Joe Williams still can’t get a job.
With thirty-plus years of reporting experience, and a resume that includes The Boston Globe, Richmond Times-Dispatch; The Miami Herald, the Minneapolis Star-Tribune, and ultimately a three-year stint at Politico, his career in journalism came to a rather abrupt, untimely end last year after giving clear insight as to who the defeated Republican candidate wanted to associate with most:
It’s very interesting that he does so many appearances on Fox and Friends, and it’s unscripted; it’s the only time they let Mitt “off the leash”, so to speak. But it also points out a larger problem that he’s got to solve if he wants to be successful come this fall: Romney is very, very comfortable, it seems, with people who are like him. That’s one of the reasons why he seems so stiff and awkward in some town hall settings, why he can’t relate to people other than that. But when he comes to Fox and Friends, they’re like him; they’re white folks who are very much relaxed in their own company, so it really is a very stark contrast, I think, and a problem that he has not been able to solve to date…
This simple, honest, concise breakdown of who and what Romney was–a sheltered fish out of water with barely any contact outside his very rich, very white circle–cost Williams, a father of two, his job, reputation, and his livelihood. Despite the vindication he received from Romney’s infamous “47 percent video” three months later, white men ending up as the only voting demographic Romney would win in the election, and examples of Politico’s fraudulent appearance as an institution of journalism coming to light, Williams now works a part-time job making only ten dollars an hour.
Yesterday, in a sad, rather cruel example of the universe’s fetish for irony, Martin Bashir, the man on whose show Williams gave his accurate assessment of Mitt Romney also lost his job, tendering his resignation from MSNBC after rightfully referring to former half-term governor of Alaska Sarah Palin as a “world-class idiot”, declaring that she should be a candidate for the punishment Thomas Thistlewood doled out to the human beings he enslaved on the island of Jamaica in the 1750s, as she and other Right-wingers like Dr. Ben Carson continuously use slavery as a metaphor in attacking the Affordable Care Act.
There is a certain form of hypocrisy we of the Left needlessly saddle ourselves with: this unconscious, reflexive need to be “above the fray” when dealing with conservatives. For many of us, we find ourselves being caught up too often in this ethereal, movie-scene idealism, where every political party has nothing but genuine love for their country. In this view, both Democrats and Republicans are desirous of spirited debates and seek to enhance and protect civil discourse, having only the best interests of the country at heart.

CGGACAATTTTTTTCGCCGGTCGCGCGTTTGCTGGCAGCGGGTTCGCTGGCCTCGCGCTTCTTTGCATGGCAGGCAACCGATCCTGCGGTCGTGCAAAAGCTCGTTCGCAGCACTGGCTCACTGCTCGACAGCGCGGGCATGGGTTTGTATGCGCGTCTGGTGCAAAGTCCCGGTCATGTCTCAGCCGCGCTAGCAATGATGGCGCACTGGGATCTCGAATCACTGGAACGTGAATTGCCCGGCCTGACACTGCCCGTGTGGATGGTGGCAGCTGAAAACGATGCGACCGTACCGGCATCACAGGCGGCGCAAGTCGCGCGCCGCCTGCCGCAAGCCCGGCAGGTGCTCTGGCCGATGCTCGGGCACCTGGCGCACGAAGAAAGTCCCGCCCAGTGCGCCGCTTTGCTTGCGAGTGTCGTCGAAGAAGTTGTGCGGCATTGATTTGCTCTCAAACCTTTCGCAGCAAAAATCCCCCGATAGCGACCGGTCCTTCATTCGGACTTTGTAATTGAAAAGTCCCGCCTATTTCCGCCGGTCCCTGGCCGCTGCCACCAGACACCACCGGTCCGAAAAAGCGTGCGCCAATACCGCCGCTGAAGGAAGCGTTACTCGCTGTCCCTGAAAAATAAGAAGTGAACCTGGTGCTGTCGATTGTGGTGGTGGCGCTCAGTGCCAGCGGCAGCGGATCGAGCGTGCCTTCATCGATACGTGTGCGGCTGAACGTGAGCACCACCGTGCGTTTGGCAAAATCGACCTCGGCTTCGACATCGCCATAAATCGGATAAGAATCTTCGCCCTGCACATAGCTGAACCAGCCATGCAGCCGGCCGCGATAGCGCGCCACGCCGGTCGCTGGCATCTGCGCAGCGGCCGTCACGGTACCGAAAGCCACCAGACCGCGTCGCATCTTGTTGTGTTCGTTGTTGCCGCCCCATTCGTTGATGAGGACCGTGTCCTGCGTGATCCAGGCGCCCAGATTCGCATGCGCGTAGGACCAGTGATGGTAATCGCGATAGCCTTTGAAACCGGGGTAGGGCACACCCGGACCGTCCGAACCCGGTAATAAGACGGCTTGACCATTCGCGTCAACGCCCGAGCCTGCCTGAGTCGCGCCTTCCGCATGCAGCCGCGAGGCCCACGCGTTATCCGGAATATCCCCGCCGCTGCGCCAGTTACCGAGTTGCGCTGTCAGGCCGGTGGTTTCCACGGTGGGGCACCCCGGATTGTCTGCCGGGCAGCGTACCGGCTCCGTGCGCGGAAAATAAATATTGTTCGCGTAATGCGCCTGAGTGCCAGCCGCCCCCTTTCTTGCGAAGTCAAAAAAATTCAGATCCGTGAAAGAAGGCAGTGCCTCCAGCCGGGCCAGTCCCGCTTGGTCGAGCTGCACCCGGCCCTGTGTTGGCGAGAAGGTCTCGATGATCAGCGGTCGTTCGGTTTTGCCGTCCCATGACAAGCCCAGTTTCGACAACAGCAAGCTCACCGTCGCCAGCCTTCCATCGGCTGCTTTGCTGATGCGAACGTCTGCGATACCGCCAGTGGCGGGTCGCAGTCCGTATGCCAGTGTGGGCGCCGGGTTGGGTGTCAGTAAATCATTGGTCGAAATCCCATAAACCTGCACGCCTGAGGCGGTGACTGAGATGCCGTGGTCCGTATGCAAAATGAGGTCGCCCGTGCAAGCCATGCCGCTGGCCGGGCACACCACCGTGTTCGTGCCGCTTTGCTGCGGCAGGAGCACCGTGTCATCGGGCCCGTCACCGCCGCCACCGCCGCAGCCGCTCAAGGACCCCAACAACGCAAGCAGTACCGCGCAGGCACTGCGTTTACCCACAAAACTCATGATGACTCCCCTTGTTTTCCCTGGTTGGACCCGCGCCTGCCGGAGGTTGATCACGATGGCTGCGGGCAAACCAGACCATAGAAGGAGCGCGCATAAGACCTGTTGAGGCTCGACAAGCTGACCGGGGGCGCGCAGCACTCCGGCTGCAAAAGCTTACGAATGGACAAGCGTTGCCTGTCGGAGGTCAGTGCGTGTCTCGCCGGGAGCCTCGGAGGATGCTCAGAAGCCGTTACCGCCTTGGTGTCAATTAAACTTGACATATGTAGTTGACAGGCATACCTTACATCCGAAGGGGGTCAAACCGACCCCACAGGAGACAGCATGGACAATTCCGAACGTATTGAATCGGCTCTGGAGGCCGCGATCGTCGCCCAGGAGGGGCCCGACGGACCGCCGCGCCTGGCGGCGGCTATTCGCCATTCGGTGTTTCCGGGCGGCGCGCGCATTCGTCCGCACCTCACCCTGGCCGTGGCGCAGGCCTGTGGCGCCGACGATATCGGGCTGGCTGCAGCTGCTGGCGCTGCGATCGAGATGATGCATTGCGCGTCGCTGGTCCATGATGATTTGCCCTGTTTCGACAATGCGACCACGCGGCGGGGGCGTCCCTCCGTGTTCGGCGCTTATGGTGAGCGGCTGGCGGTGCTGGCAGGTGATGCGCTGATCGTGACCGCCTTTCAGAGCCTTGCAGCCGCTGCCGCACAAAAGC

In reality, nothing could be further from the truth. The Right has dispensed with every pretense of civility and collegiality, having called Barack Obama a “skinny, ghetto crackhead”; cast aspersions on his being born an American and playing to his “otherness”. These people have waved Confederate flags at his doorstep, shown up outside town hall events with assault weapons at the ready; waved their fingers in his face because they felt threatened by him, and called him a liar to his face in the House chamber, and yet we cling to the conceit that somehow, firing Martin Bashir for his comments makes us morally superior than the Right?
As a former conservative, I don’t have any convictions about somehow appearing to be “no better than they are.” Quite the opposite; it is because I have firsthand knowledge of what the Right is capable of that I fight as hard–and at times, as vulgarly–as I do. Bashir valiantly fought the dogs of the Right, having taken on Larry Klayman not too long ago over his remarks that President Obama should come out of the White House “with his hands up.” Bashir sacrificed his job to give this country a proper education on just how horrific and barbaric slavery was, and why comparisons to the same for any form of public policy are not just “bad optics”, they are reprehensible and immoral.
Hopefully, Bashir will eventually be brought back to MSNBC, and the Right’s latest cloud of corrosive, hypocritical fake outrage will yet again come to nothing. If not, perhaps irony will favor the wonderful and insightful Joy-Ann Reid, who has been more than capable and deserving of holding her own time slot as one of the best journalists the network has ever had. Perhaps the field of journalism will once again welcome people who are not afraid of calling out malefactors and bad actors on the Right, with the courage to push back against their poisonous, hateful rhetoric.
And maybe then, Joe Williams will finally be able to get a job.